- Santa Cruz Mountain Vineyard produces wines from native French varietals. It is also home to its sister label Quinta Cruz, which produces grapes from Spanish and Portuguese varietals. They source their grapes primarily from local vineyards in Santa Cruz Mountains, Monterey, and Santa Lucia Highland, with a few of the Portuguese varietals from Lodi and the Sierra foothills. We tried a big, savory, dark-fruited 2014 Branciforte Creek Pinot Noir and a big, dark, tannin 2016 Cabernet Sauvignon. Our Iberian tasting was more varied. The 2020 Arinto had a pleasantly crisp, citrus, and green apple taste. The interesting 2017 Touriga was floral yet earthy. The 2018 Graciano was smokey and savory. We ended with two classic port varietals. The 2010 Rabelo (Tempranillo, Touriga Nacional and Tinta Cao) had a fruity nose and a somewhat sweet, fruity palette. The second was a fortified Tawny made from the same grapes.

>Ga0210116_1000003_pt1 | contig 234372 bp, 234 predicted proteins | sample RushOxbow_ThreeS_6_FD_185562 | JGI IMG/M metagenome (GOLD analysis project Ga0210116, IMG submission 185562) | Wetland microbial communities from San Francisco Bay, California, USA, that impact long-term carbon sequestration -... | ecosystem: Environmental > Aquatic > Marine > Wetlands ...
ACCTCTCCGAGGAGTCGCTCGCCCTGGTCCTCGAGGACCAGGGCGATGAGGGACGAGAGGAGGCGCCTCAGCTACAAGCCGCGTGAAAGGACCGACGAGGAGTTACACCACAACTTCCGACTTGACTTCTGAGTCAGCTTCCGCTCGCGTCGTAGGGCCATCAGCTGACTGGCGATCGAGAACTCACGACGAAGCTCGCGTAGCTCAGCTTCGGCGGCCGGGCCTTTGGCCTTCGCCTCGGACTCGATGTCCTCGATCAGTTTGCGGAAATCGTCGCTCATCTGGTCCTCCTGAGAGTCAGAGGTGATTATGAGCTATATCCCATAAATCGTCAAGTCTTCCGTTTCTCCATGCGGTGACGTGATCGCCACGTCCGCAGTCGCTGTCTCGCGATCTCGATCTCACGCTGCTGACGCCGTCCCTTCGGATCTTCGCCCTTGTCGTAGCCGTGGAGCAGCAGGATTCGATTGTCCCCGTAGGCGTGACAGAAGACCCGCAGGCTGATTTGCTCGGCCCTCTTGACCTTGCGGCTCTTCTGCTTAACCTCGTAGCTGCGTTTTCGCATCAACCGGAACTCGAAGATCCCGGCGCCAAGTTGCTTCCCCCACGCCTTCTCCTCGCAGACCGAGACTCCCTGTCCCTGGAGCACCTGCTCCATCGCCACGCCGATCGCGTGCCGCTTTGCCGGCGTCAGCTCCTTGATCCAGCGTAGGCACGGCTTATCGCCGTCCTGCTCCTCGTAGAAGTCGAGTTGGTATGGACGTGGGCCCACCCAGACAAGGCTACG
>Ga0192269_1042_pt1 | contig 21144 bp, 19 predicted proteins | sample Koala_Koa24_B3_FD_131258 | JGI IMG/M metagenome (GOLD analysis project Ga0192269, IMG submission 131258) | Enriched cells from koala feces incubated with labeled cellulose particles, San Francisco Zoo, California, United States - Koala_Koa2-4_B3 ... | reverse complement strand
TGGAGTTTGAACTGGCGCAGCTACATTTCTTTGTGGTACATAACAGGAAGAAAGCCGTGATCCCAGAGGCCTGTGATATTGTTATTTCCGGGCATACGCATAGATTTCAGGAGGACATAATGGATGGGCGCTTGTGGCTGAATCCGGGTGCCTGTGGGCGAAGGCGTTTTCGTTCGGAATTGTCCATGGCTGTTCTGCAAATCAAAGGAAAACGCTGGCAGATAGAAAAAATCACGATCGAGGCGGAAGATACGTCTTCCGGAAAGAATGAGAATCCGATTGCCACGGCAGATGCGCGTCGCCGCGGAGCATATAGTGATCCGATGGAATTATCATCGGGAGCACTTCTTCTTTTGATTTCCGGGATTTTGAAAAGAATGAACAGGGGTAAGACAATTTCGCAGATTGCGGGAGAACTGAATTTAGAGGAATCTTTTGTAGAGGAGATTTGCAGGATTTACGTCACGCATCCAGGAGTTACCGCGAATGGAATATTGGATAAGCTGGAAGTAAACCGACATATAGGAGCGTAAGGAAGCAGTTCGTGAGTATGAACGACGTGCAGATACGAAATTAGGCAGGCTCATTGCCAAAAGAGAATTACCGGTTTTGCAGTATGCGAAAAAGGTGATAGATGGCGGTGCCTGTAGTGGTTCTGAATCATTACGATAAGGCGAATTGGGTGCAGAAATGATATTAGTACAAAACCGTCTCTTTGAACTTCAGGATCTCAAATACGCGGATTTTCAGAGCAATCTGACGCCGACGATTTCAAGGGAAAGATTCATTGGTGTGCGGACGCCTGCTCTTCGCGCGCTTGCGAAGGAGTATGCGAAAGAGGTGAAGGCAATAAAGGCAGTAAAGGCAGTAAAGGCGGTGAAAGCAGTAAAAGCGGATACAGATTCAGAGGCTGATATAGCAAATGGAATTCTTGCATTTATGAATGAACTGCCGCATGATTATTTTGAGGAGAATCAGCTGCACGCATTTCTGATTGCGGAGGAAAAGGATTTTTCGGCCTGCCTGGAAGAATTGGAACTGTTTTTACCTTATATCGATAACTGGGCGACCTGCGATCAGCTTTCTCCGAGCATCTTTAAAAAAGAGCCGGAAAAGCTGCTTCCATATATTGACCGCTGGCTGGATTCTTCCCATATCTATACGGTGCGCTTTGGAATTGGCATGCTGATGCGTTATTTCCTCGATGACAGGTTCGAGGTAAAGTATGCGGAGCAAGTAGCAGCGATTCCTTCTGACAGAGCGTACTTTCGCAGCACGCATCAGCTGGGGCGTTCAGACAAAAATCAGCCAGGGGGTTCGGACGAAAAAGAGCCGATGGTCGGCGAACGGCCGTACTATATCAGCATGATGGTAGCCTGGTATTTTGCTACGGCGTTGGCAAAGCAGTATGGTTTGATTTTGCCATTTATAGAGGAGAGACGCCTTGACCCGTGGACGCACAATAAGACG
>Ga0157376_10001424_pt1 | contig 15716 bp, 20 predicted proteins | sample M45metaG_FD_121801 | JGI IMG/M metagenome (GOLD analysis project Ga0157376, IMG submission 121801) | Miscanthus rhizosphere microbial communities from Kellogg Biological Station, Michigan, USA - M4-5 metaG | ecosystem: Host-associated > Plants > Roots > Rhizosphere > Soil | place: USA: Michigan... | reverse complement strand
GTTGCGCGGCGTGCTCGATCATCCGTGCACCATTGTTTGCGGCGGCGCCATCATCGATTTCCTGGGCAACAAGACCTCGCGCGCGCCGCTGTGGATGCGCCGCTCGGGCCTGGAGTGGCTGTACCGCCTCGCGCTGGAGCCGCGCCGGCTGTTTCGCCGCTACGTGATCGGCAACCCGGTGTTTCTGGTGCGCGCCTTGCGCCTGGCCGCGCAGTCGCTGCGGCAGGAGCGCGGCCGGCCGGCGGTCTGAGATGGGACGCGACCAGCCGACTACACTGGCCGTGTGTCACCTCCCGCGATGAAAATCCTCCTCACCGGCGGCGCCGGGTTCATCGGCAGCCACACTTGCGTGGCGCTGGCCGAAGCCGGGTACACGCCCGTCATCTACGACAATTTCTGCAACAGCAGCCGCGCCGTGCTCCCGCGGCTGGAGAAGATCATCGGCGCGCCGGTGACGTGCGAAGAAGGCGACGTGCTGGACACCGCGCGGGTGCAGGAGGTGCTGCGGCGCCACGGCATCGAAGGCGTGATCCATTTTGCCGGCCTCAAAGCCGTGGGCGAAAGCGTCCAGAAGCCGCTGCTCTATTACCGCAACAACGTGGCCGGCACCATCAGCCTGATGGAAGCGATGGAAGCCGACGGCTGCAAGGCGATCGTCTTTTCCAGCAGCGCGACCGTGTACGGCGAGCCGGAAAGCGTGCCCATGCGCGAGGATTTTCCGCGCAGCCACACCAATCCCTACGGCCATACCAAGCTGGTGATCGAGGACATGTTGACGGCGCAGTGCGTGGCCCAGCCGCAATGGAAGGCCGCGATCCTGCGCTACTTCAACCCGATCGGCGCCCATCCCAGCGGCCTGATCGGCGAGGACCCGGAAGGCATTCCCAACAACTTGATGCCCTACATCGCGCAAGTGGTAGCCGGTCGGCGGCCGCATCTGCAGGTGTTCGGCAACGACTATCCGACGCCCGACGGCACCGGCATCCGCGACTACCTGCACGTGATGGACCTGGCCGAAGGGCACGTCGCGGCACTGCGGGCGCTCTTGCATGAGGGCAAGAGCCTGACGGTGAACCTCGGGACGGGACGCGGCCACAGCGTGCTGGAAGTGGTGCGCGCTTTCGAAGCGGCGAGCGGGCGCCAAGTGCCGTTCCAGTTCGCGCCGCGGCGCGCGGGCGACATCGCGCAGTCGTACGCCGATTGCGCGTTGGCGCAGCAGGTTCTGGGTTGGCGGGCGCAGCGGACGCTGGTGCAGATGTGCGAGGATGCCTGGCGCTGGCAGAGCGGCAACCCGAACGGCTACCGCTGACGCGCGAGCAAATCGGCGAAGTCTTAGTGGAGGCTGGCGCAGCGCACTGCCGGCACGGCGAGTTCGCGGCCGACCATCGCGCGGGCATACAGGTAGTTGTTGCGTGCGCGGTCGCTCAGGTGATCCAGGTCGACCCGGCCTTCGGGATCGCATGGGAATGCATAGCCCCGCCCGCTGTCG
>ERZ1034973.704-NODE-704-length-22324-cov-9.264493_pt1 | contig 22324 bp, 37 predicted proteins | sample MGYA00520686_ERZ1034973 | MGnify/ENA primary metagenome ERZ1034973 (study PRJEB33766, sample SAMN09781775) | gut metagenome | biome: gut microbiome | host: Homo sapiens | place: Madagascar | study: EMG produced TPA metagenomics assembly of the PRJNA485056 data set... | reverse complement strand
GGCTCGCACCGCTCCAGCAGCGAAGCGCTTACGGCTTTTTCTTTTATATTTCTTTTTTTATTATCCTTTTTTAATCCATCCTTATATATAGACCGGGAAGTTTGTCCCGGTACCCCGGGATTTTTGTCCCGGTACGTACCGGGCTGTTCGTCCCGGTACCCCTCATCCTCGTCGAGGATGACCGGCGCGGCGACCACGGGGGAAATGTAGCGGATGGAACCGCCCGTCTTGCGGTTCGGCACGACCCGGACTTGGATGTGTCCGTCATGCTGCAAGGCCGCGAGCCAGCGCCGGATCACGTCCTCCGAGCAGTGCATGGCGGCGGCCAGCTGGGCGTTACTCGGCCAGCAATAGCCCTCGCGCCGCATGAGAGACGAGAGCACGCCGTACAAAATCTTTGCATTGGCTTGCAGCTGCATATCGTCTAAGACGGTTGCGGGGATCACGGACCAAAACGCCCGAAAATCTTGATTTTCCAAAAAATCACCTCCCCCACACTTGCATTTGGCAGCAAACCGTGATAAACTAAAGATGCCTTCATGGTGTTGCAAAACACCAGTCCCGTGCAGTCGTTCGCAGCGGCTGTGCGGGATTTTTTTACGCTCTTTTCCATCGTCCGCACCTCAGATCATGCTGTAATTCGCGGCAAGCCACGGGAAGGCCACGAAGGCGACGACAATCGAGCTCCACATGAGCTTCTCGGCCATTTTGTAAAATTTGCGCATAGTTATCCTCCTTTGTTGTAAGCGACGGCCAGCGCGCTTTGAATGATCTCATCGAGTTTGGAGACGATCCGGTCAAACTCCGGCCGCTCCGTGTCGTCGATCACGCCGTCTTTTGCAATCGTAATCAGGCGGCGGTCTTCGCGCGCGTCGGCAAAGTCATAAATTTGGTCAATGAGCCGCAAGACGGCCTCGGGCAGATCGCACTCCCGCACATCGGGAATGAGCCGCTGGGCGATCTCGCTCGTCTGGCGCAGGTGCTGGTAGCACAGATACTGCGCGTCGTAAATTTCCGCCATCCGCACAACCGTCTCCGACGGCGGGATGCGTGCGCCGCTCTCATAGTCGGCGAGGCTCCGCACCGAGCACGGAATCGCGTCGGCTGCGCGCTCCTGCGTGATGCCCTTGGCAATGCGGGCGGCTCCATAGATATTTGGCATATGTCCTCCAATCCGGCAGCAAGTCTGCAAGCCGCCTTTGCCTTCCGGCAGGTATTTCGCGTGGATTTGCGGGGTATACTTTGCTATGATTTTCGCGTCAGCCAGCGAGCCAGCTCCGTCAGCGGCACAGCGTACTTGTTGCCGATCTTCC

- MJA Vineyards produces a range of whites and reds from grapes sourced through central California. We focused exclusively on its reds. The 2016 DaVine Cellars Pinot Noir was very fruity-forward. The Hollister-sourced 2019 Sangiovese was very earthy. The 2012 Tempranillo (Amador County) was savory. We finished with three Cabernet Sauvignons sourced from different Napa and Sonoma Valley appellations which MJA labels as Serene Cellars Cabernet Sauvignons: a 2016 from Alexander Valley, a 2011 from Calistoga and our favorite, a big, complex, nicely balanced 2016 from Atlas Peak. While expensive ($125), it was lovely.